By Arthur Baguma
PAST a stretch of grass-thatched huts and barefoot children, trees towering above iron-roofed buildings welcome you.
For a long time, the geographical terrain in this remote area was characterised by wetlands and potato gardens. But a few years down the road, namagabi Umea Primary School, a stone-throw away from Kayunga town is fast becoming a model school in environmental conservation.
A spacious compound with lush greenery, leafy trees, neat flowerbeds, iron roofed classrooms and a forest of eucalyptus trees stand out.
The new face of Namagabi comes in the wake of a tree planting campaign started by Tree-Talk, an eco-news paper produced by Straight Talk foundation. The paper started in 2002 with a disbursement of tree-seeds in all schools across Uganda. The project aims at poverty alleviation.
â€œThrough the project, children have mastered tree planting right from the nursery bed to harvesting. We can get firewood, timber and charcoal from the wood lots, which have matured since we got the first seeds two years back. We donâ€™t employ anybody to plant the trees. Pupils and teachers do the work,â€ Frederick Maisukire the deputy headmaster says as he takes us round the one acre of eucalyptus and fruit trees.
â€œMature trees from the first harvest were sold and the proceeds used to expand the project. A mature eucalyptus tree can go for as high as sh10,000 depending on its size,â€ Maisukire says.
Tree-Talk has offered service above self. For this the paper has been rewarded.
The paper is among three final entries for the 2005 St Andrewâ€™s Prize for the environment. It beat 247 entries from 40 countries . The prize is an international initiative of the energy company Conoco Phillips and the university of St Andrews, Scotland.
At 12, Zam Naluryo, of Primary Six articulates environment issues with ease. After giving us a lecture on environment conservation, she leans against a huge eucalyptus tree and says, â€œI planted this tree in 2002 when Tree-Talk gave us seeds. I planted others in the compound at home.â€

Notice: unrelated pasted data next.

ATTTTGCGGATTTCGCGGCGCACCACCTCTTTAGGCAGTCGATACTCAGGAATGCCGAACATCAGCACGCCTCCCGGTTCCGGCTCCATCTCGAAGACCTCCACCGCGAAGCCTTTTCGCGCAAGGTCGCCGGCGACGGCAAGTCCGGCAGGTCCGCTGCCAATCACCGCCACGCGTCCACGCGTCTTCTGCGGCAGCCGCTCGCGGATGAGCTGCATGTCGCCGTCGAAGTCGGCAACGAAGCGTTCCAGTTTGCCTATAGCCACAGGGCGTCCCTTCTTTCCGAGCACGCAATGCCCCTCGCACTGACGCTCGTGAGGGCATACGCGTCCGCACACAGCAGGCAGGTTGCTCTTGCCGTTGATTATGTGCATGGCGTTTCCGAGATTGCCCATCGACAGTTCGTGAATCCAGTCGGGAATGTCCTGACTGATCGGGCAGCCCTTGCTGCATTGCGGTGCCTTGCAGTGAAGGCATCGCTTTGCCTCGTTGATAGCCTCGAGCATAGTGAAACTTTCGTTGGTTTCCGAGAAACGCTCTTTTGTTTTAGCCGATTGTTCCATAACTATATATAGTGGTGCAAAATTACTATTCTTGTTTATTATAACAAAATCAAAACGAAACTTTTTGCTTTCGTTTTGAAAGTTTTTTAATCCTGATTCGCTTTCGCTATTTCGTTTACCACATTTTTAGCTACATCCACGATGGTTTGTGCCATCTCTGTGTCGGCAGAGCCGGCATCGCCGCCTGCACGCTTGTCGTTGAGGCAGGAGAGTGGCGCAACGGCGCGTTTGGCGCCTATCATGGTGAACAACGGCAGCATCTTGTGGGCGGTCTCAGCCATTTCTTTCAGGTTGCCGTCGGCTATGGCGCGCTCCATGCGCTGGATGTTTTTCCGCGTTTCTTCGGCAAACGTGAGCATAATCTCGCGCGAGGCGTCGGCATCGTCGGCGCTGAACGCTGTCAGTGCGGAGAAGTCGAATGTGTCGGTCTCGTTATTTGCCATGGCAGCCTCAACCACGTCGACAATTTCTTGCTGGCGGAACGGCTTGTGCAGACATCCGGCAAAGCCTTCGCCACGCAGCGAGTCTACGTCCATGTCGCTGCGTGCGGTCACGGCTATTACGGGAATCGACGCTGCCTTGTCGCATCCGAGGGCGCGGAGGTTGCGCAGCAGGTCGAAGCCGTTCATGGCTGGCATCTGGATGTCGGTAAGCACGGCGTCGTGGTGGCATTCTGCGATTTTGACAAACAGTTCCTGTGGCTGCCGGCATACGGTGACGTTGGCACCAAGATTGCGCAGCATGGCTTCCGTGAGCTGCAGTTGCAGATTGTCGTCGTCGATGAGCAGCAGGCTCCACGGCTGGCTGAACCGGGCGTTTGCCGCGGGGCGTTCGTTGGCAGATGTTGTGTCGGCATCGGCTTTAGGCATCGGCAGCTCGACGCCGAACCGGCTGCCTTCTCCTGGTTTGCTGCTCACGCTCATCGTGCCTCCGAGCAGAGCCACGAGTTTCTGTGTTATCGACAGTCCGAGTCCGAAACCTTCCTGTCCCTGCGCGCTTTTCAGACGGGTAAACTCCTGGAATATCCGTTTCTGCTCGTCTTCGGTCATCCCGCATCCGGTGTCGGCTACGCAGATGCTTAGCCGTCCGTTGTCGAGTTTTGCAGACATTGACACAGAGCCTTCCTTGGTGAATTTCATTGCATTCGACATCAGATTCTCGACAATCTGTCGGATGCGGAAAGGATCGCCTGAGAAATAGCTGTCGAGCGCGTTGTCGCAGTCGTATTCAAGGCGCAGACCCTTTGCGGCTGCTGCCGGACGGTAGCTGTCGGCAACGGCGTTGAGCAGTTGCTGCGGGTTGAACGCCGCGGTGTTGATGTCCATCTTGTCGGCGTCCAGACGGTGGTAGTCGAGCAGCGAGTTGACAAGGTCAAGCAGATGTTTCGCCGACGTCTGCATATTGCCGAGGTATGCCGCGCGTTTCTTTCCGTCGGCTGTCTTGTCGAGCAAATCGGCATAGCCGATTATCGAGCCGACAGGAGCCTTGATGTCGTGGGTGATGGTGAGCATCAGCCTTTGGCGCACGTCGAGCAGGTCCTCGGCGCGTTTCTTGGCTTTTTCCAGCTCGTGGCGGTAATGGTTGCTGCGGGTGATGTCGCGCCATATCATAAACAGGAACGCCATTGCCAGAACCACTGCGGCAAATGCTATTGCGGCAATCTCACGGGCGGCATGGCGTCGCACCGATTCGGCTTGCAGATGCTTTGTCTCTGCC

â€œUsing Tree-Talk, I sensitise people in my village on the dangers of cutting trees for firewood without planting more. From Tree-Talk I have learned the benefits of protecting the environment,â€ 14-year-old Muhammad Muwanga, in Primary Seven says.
The St Andrews Prize for the environment award was started six years ago to support ordinary people in finding solutions to environmental problems. Although Tree-Talk has already bagged $5,000 by being among the best three entries, it stands a chance to take the top slot, which comes with $30,000 prize. The final judgment will be made in May in Scotland. The best group will walk away with $30,000 while the first and second runner up will each get $5,000.
We shall use the award money to sponsor students in forestry-related diploma courses at Nyabyeya Forestry College in Masindi district. Getting the biggest prize of $30,000 will mean sponsoring more students. In May we shall travel to Scotland and present a paper, which will determine whether we get the highest prize,â€ said Catherine Watson of Straight Talk foundation, who entered the newspaper together with foresters Simon Amunau, Gaster Kiyinji and Sebastian Walaita.
Environment awareness among pupils at namagabi is just an example of what is happening in schools where Tree-talk is operating. At Bishop East Primary School, Mukono, the project has helped both the school and the community.
The paper appears twice a year and sends tree seed to schools, churches and other institutions.
The paper wants every school to grow a wood lot, a call supported by President Yoweri Museveni in 2002.
According to Simon Amunau project officer Agriculture and Natural Resources, Tree-Talk was a result of research findings by the Uganda Forestry Sector coordination secretariat.
The research established that tree planting was lacking and yet the levels of deforestation were alarming.
Following this, the secretariat, National Tree Seed Centre and straight Talk Foundation established Tree-Talk in 2002.